This was recently illustrated by the prison escape of the “Facebook rapist” and murderer, Thabo Bester, who subsequently lived just a street from President Cyril Ramaphosa’s private residence in Johannesburg. It is becoming increasingly clear that correctional services have failed to fulfill their most basic mandate, to keep criminals behind bars. Moreover, Bester had several opportunities to manipulate, bribe and corrupt those supposed to maintain order. The fact that all this happened at a private prison only further illustrates how this lawlessness permeates all levels of society.
Meanwhile, those who try to maintain law and order and fight crime and corruption become easy targets in a country where the cost of living is cheap. Earlier this month, Cloete and Thomas Murray were shot dead in a brutal assassination. The duo oversaw a series of high-profile liquidations, including BOSASA, Gupta-linked Trillian, and Tubular Construction Projects, a company implicated in major corruption at Kusile Power Station. These killings come about 18 months after the assassination of well-known whistleblower Babita Deokaran.
How can we expect citizens to stand up against crime when there is a very real risk that they will be killed for their efforts? How can we expect them to trust law enforcement agencies when there is little hope for protection against the system that must exist purely to maintain law and order?
While some may argue that the Primrose case is insignificant in this larger scheme of criminality, for the victims involved it is no less devastating to their lives. We cannot allow our society to become complacent about serious crimes because they are overshadowed by even more heinous crimes. This is the same attitude that the Minister of Police, Bheki Cele, took when he noted a few days after the gang-rape of eight women in Krugersdorp in August 2022 – some by as many as 10 men – that “the one 19-year-old was happy to [net] to be raped by one man”.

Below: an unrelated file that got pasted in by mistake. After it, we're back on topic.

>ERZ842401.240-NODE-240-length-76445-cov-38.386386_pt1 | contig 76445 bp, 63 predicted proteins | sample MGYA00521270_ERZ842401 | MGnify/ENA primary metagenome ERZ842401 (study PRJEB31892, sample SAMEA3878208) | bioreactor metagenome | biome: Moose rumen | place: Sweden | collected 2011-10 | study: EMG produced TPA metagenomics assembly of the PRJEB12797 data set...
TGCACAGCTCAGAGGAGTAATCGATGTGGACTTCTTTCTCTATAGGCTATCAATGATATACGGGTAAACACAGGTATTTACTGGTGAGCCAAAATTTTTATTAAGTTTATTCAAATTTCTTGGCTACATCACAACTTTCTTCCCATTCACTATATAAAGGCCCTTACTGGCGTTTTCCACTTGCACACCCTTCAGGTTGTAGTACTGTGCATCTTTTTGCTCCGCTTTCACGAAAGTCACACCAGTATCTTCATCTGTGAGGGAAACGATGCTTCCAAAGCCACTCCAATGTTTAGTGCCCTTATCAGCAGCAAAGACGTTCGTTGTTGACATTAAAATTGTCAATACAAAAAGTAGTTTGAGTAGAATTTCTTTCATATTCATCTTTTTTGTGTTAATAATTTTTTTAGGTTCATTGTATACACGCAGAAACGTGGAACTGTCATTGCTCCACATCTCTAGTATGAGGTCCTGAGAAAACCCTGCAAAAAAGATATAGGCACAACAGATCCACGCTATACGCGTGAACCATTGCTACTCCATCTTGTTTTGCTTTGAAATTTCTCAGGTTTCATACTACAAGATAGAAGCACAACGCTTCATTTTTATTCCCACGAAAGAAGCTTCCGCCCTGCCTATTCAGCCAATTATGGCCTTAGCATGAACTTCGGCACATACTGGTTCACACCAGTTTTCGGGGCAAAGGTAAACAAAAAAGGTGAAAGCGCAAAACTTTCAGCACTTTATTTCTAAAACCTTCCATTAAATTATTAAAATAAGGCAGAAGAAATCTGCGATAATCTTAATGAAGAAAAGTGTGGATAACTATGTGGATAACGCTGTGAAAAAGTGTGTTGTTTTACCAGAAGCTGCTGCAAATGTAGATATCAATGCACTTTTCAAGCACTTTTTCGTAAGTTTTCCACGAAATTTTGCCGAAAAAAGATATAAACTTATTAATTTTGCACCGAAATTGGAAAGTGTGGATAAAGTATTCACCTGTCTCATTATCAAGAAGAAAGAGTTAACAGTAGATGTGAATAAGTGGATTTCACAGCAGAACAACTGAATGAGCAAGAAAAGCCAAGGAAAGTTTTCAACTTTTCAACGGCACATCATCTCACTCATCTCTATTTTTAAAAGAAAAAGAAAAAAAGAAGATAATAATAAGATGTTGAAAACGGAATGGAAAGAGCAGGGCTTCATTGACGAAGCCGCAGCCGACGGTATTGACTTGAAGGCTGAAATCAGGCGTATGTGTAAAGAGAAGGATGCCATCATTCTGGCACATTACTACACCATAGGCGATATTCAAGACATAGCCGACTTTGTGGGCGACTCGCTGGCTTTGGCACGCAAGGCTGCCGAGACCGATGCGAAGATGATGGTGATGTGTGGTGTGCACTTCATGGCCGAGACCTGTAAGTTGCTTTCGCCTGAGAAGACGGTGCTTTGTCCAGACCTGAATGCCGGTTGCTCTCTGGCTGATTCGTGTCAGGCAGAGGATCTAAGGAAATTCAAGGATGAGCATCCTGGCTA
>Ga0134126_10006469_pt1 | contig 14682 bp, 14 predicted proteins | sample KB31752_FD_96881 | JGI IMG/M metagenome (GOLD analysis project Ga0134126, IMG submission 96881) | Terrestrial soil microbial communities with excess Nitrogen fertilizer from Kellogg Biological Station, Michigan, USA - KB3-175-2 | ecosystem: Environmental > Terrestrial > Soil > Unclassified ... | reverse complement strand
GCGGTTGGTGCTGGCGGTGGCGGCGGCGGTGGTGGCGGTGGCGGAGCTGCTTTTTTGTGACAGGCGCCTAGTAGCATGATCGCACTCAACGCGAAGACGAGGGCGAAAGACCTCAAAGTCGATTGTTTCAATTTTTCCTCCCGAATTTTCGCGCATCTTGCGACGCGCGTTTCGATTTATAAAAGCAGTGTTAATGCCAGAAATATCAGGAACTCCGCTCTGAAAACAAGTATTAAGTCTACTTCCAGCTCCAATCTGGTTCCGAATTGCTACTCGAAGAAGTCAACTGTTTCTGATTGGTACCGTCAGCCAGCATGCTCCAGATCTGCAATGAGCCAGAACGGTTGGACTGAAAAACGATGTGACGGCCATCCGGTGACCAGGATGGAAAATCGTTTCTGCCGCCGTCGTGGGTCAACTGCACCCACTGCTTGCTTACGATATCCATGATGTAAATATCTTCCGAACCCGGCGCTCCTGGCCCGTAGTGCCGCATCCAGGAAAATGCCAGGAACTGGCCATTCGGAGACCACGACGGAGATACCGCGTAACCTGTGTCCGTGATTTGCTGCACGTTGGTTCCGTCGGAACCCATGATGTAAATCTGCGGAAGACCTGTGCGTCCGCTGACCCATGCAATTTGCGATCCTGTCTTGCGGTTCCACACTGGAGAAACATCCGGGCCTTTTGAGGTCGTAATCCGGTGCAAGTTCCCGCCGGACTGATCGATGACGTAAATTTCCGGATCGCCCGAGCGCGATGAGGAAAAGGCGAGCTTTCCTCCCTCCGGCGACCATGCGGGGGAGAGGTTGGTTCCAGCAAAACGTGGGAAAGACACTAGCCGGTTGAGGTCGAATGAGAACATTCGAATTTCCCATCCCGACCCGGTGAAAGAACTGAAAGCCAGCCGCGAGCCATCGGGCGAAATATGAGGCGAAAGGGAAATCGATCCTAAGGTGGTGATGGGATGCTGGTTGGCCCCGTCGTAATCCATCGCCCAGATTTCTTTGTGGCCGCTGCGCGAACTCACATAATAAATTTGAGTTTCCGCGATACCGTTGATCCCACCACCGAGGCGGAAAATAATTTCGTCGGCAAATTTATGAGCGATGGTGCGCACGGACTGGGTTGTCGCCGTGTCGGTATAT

The cases above are just four cases out of thousands. However, they are all inextricably linked by systematic erosion of the rule of law by the ANC government which has enabled crime to flourish and the corrupt to grow rich, while law abiding citizens are left to fend for themselves.
It is clear that addressing these issues is not just about allocating more budget to the SAPS or empowering the NPA.
These are certainly important aspects of the solution, but the systematic erosion of the rule of law can only be addressed through a holistic, systematic response. Policing cannot be seen in isolation from Correctional Services, the prosecution functions of the NPA, or social services and economic policies that offer our people alternatives to crime to make a living. These functions – investigation, prosecution, imprisonment (where applicable) and rehabilitation – must work in lockstep to put criminals behind bars and uphold the rule of law, enabling the economy to thrive.
Finally, these reforms must be driven by ethical leaders with the political will to fight crime. If there is one thing in which the ANC is consistent, it is that they are not only unwilling to provide South Africa with ethical leadership, but fundamentally unable to do so. This is what happens when a criminal organization simply poses as a political party to loot the state.
That is why I maintain that any efforts to fix South Africa must begin with the removal of the failed ANC government in 2024. We can fix our country, but to do so we must unite against those who selfishly descend us into lawlessness drove.
- Herman Mashaba is that president of ActionSA.